Yesterday was a perfect Monday morning. It was pouring.
I realize not everyone may share my sentiment for gloomy days, but I find they are when I’m most productive. Yesterday my multi-tasking was at all all time high. Though I did get started on a big writing project, mostly I was a domestic goddess.
…What? Why are you laughing?
Homemade chicken broth. I’ve never made it before, but I’ve heard others swear by it’s flavor. Supposedly it in infinitely better than store bought. It did taste like a bowl of comfort, but I’m not sure if I’ve ever tried straight up chicken broth from the can to compare. It did make the house smell incredibly cozy, though!
It’s slightly cheaper- my 3 quarts cost about $7 to make versus $9 for 3 quarts of store-bought, but it takes a good chunk of the day to cook. Luckily, most of it is inactive time, so it allows for multi-tasking.
Homemade Chicken Broth
- 3.5-4lbs chicken thighs, bone-in
- 2 large celery ribs, chopped
- 2 large carrots, peeled and chopped
- 1 medium onion, chopped
- 1 large dried bay leaf
- a handful of parsley leaves and stems
- 1/2 teaspoon of pepper, freshly ground
- 1 tsp thyme
- 4 quarts of water
Truth be told, I’ve never used any chicken besides boneless breasts and a whole chicken for roasting, so thighs were slightly intimidating. Being that I only had to boil them, I figured I’d be ok. So much for that domestic goddess talk, huh?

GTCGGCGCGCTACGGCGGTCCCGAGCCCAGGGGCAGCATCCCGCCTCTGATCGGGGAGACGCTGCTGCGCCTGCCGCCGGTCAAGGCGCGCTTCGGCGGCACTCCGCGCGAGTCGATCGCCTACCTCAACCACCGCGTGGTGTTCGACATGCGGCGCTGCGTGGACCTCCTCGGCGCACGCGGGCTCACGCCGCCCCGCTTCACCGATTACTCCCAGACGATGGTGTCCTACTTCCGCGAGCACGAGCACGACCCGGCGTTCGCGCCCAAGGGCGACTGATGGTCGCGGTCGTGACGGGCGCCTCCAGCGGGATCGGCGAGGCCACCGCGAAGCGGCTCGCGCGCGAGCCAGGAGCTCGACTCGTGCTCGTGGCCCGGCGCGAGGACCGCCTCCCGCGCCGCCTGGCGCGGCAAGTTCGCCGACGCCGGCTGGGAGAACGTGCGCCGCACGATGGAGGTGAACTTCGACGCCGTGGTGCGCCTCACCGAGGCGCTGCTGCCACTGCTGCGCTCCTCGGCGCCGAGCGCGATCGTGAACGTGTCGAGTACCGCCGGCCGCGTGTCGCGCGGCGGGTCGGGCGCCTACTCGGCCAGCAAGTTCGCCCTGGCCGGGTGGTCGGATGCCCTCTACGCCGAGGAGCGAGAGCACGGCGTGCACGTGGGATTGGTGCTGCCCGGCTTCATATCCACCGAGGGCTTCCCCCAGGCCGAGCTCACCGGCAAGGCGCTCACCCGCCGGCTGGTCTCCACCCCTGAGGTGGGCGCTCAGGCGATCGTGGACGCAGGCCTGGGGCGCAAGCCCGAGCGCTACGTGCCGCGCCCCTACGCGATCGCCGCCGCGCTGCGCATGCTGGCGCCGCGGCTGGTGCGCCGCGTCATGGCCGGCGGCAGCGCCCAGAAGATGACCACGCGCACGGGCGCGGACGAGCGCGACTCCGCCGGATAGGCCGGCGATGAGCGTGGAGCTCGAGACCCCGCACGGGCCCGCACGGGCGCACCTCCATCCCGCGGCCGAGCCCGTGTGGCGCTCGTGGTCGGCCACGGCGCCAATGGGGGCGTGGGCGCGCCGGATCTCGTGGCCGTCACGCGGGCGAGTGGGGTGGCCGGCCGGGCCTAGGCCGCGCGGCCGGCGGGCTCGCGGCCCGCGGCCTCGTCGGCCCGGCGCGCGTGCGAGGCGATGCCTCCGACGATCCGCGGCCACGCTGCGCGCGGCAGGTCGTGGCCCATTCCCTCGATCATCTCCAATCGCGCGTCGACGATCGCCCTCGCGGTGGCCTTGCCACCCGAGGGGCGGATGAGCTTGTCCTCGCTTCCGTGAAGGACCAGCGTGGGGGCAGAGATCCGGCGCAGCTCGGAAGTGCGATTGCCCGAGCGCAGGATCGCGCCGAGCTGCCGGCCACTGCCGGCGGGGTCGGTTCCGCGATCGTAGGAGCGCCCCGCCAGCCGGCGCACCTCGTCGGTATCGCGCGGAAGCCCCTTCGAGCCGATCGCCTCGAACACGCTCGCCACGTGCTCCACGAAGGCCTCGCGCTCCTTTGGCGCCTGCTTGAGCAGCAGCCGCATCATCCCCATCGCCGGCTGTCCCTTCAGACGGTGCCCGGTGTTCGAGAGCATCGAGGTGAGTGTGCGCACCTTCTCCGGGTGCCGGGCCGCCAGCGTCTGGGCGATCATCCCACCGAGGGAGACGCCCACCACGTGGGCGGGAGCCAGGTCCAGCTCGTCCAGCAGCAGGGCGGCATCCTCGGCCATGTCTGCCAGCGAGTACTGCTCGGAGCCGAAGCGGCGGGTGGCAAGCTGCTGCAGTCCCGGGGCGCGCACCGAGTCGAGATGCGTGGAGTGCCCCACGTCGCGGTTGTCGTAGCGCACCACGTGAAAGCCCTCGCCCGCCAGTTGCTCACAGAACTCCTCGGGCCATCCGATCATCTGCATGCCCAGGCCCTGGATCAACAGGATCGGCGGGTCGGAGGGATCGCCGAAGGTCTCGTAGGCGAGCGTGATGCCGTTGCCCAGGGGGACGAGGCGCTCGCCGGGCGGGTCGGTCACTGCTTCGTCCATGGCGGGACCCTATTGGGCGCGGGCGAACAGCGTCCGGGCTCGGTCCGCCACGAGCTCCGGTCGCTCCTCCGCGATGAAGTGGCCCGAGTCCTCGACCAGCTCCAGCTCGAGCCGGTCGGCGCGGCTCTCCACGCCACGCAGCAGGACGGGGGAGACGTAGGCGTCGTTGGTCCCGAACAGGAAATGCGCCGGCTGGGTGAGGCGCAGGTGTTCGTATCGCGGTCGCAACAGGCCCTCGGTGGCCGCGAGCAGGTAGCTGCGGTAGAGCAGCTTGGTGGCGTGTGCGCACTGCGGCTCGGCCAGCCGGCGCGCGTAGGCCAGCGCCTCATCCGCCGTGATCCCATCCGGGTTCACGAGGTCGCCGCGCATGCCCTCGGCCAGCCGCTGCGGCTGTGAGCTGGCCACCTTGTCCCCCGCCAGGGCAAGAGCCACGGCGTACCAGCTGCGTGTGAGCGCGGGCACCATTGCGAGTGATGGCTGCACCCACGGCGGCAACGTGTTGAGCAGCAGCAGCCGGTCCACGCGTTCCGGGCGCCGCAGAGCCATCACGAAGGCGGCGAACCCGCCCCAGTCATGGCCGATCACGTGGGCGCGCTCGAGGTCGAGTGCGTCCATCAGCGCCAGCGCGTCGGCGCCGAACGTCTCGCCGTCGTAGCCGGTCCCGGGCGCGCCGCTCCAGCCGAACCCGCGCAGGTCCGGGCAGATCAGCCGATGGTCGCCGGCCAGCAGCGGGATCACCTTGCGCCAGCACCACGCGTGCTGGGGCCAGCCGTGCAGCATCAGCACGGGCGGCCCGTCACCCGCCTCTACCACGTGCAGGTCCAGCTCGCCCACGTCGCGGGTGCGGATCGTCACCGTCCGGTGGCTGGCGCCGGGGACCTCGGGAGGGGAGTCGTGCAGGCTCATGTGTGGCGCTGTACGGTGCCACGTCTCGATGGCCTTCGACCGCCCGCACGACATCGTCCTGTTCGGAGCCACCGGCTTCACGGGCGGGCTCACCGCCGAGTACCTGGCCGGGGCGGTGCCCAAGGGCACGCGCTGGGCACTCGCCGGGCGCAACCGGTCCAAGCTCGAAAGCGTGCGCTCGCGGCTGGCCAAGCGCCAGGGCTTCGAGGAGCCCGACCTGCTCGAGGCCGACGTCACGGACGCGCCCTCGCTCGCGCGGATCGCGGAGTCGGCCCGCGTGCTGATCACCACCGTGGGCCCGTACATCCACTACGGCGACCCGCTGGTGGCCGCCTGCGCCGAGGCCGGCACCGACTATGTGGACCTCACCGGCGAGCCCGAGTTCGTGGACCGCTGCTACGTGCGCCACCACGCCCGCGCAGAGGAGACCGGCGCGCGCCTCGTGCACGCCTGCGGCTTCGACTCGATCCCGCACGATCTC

Anyways, rinse the chicken thighs and put them in a large pot. Add the 4 quarts of water and bring to a simmer.
As it simmers, scum (ahem, impurities) will rise to the top. Spoon it out and into the garbage until it’s all gone.
Add the veggies and herbs. Keep the pot at a low simmer (NOT a boil or the broth will be all cloudy) for 4 hours. Add some water if the water level gets to low.
Strain out the chicken and vegetables. A colander will do great at the large pieces, but then you will want to strain it through a cheesecloth to make sure all the debris is out.
I didn’t have a cheesecloth. I know, I know, I’ll never use the word domestic goddess again. I strained it once more through a smaller strainer and called it good enough.
Let it cool in the fridge until the fat hardens on top. Skim it off.
Then, it’s ready for use. Store it in the fridge and use within 3 days, OR freeze it for up to 3 months.
I decided to freeze some in muffin tins to create perfectly sized portions to use or stir-fries, to add flavor to vegetables or to use to cook grains. I froze them over night, then turned the muffin tray upside down on the counter until my chicken broth nuggets fell out.
I fed Hailey the cooked carrots for dinner (they were so mushy!) and used the chicken for our buffalo chicken salads, though it was a bit mushy, too.
Next time I’ll take your advice (thanks for the comments!) and roast the chicken, take the meat off and just use the bones. But for now, what to make with all my broth?
Or maybe I’ll just freeze it all until the next rainy day.
Ever made broth at home?
Though it took some time, it wasn’t nearly as intimidating as I thought it might be. And the flavor? It’s pretty wonderful, but maybe it’s just because I know it’s homemade